SALEM — Although a legislative committee approved a ballot title and explanatory statement for a potential referendum on health care funding Wednesday, it’s likely not the last battle in the continuing war of words over the issue.
A trio of Republican lawmakers hope to get sections of the state’s health care funding legislation — which uses assorted revenues to help pay for the state’s Medicaid program, called the Oregon Health Plan — on the ballot in a special election in January.
They say they are challenging assessments on hospitals, insurers and coordinated care organizations, the regional networks of providers serving patients on the Oregon Health Plan.
The petitioners include Republican state Reps. Julie Parrish, of Tualatin/West Linn; Cedric Hayden, of Roseburg; and Sal Esquivel, of Medford.
If they are successful in gathering nearly 59,000 signatures by Oct. 5, voters will have a chance to weigh in on Jan. 23. Parrish declined to say how many signatures the petitioners had gathered as of Wednesday, saying only that there were “lots.”
But legal issues are percolating over the ballot title language and the text of the referendum petition itself. The ballot title is a statement summarizing the initiative and its impacts printed on the petition.
Legal challenges to the ballot title go directly to the Oregon Supreme Court.
Parrish said she plans to file a legal challenge to the ballot title and explanatory statement that the committee approved in a 5-1 vote Wednesday afternoon.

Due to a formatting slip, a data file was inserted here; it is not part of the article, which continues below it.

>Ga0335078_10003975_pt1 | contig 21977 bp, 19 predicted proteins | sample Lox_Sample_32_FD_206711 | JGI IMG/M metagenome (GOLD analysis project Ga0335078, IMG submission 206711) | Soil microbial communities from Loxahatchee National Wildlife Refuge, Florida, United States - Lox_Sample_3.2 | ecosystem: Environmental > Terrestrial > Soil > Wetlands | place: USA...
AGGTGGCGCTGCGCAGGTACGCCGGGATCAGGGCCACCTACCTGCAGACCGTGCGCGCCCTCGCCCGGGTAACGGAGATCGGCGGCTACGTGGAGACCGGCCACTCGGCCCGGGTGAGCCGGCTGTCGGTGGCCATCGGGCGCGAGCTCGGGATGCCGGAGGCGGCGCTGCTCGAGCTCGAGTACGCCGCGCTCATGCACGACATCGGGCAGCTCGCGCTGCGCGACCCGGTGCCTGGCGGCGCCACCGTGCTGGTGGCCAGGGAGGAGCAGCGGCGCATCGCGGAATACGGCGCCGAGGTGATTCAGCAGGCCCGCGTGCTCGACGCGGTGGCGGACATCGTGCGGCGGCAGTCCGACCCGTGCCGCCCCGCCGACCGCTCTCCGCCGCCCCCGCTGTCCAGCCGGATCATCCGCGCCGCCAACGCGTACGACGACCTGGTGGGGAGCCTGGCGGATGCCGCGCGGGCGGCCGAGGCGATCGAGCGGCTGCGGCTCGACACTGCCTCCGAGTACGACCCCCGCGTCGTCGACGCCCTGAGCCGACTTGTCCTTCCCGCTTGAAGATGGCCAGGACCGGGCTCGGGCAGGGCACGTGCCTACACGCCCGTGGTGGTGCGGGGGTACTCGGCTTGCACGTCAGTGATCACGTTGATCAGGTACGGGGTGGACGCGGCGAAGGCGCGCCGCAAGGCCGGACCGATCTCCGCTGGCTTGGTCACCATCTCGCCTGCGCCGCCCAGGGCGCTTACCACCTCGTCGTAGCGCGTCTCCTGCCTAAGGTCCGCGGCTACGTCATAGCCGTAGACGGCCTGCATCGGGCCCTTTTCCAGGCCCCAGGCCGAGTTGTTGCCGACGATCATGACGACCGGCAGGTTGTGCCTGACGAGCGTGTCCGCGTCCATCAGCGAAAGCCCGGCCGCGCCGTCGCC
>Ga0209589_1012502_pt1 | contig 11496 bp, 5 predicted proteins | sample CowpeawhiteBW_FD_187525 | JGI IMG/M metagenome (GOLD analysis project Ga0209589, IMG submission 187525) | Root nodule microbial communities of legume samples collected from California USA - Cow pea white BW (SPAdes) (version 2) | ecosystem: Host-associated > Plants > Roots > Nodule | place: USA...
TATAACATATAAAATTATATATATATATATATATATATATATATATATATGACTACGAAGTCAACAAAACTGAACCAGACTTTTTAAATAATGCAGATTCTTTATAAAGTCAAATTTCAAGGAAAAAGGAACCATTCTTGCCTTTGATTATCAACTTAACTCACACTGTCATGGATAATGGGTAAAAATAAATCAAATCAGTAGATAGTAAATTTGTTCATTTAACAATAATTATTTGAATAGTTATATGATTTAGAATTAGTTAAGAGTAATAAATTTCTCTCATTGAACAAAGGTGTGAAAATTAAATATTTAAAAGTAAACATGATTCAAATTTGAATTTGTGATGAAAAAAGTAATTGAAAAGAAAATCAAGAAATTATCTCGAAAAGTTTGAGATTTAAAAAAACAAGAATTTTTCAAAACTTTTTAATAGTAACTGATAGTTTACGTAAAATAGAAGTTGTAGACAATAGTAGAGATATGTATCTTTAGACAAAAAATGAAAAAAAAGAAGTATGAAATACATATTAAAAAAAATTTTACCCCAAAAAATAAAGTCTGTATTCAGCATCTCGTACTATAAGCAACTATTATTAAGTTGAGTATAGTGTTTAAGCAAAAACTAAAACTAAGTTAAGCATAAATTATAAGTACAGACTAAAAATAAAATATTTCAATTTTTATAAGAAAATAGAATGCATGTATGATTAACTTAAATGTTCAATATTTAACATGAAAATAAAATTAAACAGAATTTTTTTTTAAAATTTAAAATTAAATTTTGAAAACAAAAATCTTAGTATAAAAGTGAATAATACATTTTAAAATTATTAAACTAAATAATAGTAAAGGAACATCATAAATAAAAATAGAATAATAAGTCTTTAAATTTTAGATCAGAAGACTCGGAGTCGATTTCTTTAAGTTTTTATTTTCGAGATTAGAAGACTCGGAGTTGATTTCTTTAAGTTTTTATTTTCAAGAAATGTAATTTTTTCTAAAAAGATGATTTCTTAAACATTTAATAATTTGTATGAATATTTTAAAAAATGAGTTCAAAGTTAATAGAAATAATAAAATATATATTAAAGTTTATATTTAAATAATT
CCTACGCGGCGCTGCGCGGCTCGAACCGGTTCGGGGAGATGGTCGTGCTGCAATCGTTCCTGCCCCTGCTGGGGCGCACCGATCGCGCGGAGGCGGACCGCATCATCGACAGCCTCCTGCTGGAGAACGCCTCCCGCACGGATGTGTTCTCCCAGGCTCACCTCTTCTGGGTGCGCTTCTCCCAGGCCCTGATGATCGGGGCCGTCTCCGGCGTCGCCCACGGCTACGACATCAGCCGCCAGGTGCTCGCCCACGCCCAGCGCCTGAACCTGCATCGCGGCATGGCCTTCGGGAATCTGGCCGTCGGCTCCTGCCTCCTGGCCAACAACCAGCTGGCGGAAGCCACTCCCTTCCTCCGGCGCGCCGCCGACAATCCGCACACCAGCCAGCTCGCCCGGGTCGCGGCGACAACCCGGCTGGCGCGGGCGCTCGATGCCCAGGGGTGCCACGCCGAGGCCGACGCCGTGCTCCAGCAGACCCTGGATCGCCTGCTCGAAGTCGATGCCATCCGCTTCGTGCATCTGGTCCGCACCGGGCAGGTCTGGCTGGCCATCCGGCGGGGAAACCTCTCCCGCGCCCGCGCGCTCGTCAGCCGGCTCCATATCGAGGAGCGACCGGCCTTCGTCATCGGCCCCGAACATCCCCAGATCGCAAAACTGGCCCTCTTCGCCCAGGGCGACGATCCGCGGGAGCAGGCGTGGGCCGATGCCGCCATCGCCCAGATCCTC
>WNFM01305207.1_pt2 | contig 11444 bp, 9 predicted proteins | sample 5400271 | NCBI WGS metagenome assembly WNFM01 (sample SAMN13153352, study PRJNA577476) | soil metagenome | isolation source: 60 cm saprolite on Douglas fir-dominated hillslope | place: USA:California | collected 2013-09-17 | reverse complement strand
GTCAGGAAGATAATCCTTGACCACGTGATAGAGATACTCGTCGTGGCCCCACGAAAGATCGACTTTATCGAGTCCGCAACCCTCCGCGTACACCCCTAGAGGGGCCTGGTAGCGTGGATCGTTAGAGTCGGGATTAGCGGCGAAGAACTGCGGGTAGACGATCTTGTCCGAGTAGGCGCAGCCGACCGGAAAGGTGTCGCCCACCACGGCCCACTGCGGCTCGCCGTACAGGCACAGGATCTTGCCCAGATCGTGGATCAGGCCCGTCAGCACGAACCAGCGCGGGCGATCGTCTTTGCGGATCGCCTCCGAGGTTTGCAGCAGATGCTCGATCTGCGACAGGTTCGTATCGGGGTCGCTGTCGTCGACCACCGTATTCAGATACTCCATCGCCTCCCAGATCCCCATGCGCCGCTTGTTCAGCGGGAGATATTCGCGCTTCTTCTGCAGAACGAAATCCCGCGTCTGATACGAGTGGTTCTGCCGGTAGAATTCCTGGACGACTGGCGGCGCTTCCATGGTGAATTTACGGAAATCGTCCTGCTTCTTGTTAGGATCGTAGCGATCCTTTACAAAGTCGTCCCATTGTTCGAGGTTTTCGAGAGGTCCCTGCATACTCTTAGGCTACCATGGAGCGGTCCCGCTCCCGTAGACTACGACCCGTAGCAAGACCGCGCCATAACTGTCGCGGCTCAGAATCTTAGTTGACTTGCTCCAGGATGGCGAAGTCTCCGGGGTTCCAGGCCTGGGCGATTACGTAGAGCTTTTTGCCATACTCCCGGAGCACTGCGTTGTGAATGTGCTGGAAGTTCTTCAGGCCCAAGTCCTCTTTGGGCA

The petitioners also contest an August legal opinion in which legislative counsel found that a “no” vote would merely delay the implementation of, not do away with, a 0.7 percent assessment on certain hospitals.
“That’s a separate litigation question outside of the ballot title,” Parrish said.
At issue at the committee’s meeting Wednesday, though, were the official descriptions that voters will see in January if the measure qualifies for the ballot.
Social services groups and unions have said the ballot title language that lawmakers approved doesn’t go far enough in explaining the impacts of striking down the funding package, specifically how many low-income Oregonians would be effected.
Meanwhile, Secretary of State Dennis Richardson, who oversees the state’s elections, in written testimony criticized the language of the draft caption, calling it “unreasonably long and confusing.” He adding that the language describing the funding package should include the word “tax.”
However, Johnson told lawmakers Wednesday that since the legislation refers to each funding mechanism as an “assessment,” the use of that term, rather than “tax,” in the ballot materials is appropriate.
The Capital Bureau is a collaboration between EO Media Group and Pamplin Media Group.